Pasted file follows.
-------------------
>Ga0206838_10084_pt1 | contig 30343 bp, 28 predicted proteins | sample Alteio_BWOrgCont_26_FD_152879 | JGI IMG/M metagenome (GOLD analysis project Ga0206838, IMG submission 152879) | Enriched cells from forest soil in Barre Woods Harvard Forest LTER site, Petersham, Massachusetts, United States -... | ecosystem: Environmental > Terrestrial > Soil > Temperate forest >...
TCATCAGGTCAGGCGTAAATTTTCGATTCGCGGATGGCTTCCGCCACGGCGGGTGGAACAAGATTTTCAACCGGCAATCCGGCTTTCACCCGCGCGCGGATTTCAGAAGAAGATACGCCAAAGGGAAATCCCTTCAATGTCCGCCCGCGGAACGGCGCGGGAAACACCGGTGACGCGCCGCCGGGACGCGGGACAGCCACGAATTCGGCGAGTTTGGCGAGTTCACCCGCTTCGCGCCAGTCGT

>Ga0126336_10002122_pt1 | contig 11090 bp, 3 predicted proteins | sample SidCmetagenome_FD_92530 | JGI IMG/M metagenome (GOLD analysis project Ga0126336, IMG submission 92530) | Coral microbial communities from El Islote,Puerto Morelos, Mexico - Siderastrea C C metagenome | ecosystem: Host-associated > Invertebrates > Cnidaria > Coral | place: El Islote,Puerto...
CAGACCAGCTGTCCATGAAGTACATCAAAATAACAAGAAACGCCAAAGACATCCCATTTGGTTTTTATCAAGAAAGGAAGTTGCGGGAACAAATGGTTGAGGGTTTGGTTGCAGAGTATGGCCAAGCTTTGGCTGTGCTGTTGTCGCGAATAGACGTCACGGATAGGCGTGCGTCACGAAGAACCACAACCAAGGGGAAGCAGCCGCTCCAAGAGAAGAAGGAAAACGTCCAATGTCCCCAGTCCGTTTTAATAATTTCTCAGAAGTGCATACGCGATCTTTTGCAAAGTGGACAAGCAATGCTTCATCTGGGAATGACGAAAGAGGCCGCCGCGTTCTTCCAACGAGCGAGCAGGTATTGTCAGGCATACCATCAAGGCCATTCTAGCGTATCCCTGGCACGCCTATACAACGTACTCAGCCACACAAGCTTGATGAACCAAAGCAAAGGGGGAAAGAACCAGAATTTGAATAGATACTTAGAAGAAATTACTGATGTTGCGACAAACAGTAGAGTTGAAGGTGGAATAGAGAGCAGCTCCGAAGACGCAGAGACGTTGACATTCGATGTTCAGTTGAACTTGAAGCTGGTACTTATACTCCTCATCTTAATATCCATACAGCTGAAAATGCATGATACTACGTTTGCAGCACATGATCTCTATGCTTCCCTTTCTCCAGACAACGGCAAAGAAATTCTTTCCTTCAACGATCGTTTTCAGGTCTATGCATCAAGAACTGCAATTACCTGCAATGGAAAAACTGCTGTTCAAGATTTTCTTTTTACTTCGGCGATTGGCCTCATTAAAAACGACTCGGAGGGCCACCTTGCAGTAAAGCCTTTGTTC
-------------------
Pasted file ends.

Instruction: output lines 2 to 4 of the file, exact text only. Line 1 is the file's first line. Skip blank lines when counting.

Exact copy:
TCATCAGGTCAGGCGTAAATTTTCGATTCGCGGATGGCTTCCGCCACGGCGGGTGGAACAAGATTTTCAACCGGCAATCCGGCTTTCACCCGCGCGCGGATTTCAGAAGAAGATACGCCAAAGGGAAATCCCTTCAATGTCCGCCCGCGGAACGGCGCGGGAAACACCGGTGACGCGCCGCCGGGACGCGGGACAGCCACGAATTCGGCGAGTTTGGCGAGTTCACCCGCTTCGCGCCAGTCGT

>Ga0126336_10002122_pt1 | contig 11090 bp, 3 predicted proteins | sample SidCmetagenome_FD_92530 | JGI IMG/M metagenome (GOLD analysis project Ga0126336, IMG submission 92530) | Coral microbial communities from El Islote,Puerto Morelos, Mexico - Siderastrea C C metagenome | ecosystem: Host-associated > Invertebrates > Cnidaria > Coral | place: El Islote,Puerto...
CAGACCAGCTGTCCATGAAGTACATCAAAATAACAAGAAACGCCAAAGACATCCCATTTGGTTTTTATCAAGAAAGGAAGTTGCGGGAACAAATGGTTGAGGGTTTGGTTGCAGAGTATGGCCAAGCTTTGGCTGTGCTGTTGTCGCGAATAGACGTCACGGATAGGCGTGCGTCACGAAGAACCACAACCAAGGGGAAGCAGCCGCTCCAAGAGAAGAAGGAAAACGTCCAATGTCCCCAGTCCGTTTTAATAATTTCTCAGAAGTGCATACGCGATCTTTTGCAAAGTGGACAAGCAATGCTTCATCTGGGAATGACGAAAGAGGCCGCCGCGTTCTTCCAACGAGCGAGCAGGTATTGTCAGGCATACCATCAAGGCCATTCTAGCGTATCCCTGGCACGCCTATACAACGTACTCAGCCACACAAGCTTGATGAACCAAAGCAAAGGGGGAAAGAACCAGAATTTGAATAGATACTTAGAAGAAATTACTGATGTTGCGACAAACAGTAGAGTTGAAGGTGGAATAGAGAGCAGCTCCGAAGACGCAGAGACGTTGACATTCGATGTTCAGTTGAACTTGAAGCTGGTACTTATACTCCTCATCTTAATATCCATACAGCTGAAAATGCATGATACTACGTTTGCAGCACATGATCTCTATGCTTCCCTTTCTCCAGACAACGGCAAAGAAATTCTTTCCTTCAACGATCGTTTTCAGGTCTATGCATCAAGAACTGCAATTACCTGCAATGGAAAAACTGCTGTTCAAGATTTTCTTTTTACTTCGGCGATTGGCCTCATTAAAAACGACTCGGAGGGCCACCTTGCAGTAAAGCCTTTGTTC